Latin Names Of Islands
The Ancient Romans gave Latin names to every geographical entity in their vast empire, and many outside throughout the then known world; while many of these names were based on pre-existing 'autochthonous' names, sometimes translating, more often just adapting to their tongue, especially the ending, other names were the result of a more invasive decision, especially in case of (re)founding for a colony of veterans.
Users of Neo-Latin have taken the Latin language to places the Romans never went; hence a need arose to make Latin names of islands that were not known to the Ancient Romans.
Other articles related to "latin names of islands, latin, islands, name, island":
... Latin , Aegina Aegina, Greece (Aigina) Insulis Aeolium? Aeolian Islands Amorgos Amorgos, Aegean Sea, Greece Andros Andros Anticosti Ile d'Anticosti, Quebec Antikythera ... Gozo, Maltese archipelago Gyara Gyaros, Greece Cyclades Helena, former name of Macronesus Makronisos (Macro-nesus 'big island') Hibernia Ireland Icaria Icaria Ictis St Michael's Mount ... Ionian Islands Ithaca Ithaca Lemnos Lemnos Leros Leros, Aegean Sea, Greece Lesbos Lesbos Melite Malta Mona Anglesey Myconos Myconos Nova Britannia Occidentalis West New Britain, a province on part ...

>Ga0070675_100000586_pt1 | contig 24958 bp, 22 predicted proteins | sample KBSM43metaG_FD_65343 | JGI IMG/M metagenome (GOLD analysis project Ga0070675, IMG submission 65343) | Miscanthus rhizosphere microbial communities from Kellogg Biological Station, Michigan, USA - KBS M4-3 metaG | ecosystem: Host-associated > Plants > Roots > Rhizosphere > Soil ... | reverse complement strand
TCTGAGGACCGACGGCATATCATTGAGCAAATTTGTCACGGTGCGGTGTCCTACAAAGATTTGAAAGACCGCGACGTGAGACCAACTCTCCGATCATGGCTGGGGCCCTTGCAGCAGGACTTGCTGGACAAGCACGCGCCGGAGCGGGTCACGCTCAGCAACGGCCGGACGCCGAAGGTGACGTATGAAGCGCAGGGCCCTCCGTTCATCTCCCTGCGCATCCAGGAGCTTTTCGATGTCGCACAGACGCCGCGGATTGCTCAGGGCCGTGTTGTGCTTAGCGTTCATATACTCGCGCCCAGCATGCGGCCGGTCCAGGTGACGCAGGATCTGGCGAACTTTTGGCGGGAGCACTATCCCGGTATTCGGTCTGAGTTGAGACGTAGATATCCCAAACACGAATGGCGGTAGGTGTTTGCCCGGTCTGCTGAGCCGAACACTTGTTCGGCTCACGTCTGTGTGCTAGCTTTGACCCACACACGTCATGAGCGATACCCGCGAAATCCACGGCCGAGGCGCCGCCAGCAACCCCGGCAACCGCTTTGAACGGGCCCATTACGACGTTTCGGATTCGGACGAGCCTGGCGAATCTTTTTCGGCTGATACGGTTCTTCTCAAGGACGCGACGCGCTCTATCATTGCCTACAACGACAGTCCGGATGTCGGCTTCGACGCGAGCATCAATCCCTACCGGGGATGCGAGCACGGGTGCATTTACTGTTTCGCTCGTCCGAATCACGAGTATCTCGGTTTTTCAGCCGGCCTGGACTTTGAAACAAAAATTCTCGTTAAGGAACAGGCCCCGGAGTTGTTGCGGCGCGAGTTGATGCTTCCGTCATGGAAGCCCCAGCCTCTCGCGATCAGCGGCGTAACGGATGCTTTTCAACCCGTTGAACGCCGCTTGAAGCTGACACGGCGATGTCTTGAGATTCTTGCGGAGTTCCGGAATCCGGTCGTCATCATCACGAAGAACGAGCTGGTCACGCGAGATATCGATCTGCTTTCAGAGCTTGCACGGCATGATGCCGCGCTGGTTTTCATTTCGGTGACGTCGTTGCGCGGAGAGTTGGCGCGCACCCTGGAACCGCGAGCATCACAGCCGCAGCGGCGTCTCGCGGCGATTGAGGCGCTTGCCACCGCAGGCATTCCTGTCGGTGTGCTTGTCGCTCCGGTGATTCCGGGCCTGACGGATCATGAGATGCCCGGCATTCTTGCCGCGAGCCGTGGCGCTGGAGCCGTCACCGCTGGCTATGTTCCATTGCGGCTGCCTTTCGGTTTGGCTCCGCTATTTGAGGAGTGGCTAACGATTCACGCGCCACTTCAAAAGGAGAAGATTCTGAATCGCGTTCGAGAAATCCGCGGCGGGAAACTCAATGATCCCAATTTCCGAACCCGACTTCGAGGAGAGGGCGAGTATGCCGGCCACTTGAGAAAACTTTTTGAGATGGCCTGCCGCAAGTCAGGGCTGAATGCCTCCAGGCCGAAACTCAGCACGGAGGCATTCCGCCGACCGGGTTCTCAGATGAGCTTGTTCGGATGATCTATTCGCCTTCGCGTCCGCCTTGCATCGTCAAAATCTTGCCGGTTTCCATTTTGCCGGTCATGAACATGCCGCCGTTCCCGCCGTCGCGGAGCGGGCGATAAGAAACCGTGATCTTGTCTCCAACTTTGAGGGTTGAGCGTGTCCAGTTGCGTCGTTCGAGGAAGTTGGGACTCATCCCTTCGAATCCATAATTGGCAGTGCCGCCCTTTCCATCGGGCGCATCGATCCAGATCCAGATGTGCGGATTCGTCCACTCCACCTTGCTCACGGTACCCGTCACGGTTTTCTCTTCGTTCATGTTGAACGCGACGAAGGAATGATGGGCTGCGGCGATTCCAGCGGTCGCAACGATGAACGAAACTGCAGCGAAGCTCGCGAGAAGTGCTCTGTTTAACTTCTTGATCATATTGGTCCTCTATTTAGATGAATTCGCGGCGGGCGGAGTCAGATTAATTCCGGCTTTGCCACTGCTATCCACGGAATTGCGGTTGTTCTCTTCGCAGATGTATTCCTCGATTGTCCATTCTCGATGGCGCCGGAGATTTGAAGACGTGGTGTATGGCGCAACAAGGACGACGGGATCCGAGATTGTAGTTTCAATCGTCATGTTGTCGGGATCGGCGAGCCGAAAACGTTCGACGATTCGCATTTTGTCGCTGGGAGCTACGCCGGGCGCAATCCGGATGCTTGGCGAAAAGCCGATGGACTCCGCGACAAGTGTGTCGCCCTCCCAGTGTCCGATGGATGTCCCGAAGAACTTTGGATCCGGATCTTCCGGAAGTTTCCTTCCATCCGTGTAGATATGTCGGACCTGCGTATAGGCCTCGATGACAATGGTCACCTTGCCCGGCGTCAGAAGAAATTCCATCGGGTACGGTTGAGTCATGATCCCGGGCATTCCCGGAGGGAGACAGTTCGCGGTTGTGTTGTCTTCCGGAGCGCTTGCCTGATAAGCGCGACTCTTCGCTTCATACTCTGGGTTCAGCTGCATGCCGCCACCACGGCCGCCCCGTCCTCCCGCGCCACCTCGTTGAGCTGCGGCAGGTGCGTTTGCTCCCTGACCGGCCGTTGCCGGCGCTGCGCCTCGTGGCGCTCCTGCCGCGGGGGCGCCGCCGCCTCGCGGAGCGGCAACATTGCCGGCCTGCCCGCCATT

Famous quotes containing the words islands, latin and/or names:
“The problem of the twentieth century is the problem of the color-linethe relation of the darker to the lighter races of men in Asia and Africa, in America and the islands of the sea. It was a phase of this problem that caused the Civil War.”
—W.E.B. (William Edward Burghardt)
“It is worth the expense of youthful days and costly hours, if you learn only some words of an ancient language, which are raised out of the trivialness of the street, to be perpetual suggestions and provocations. It is not in vain that the farmer remembers and repeats the few Latin words which he has heard.”
—Henry David Thoreau (18171862)
“All nationalisms are at heart deeply concerned with names: with the most immaterial and original human invention. Those who dismiss names as a detail have never been displaced; but the peoples on the peripheries are always being displaced. That is why they insist upon their continuitytheir links with their dead and the unborn.”
—John Berger (b. 1926)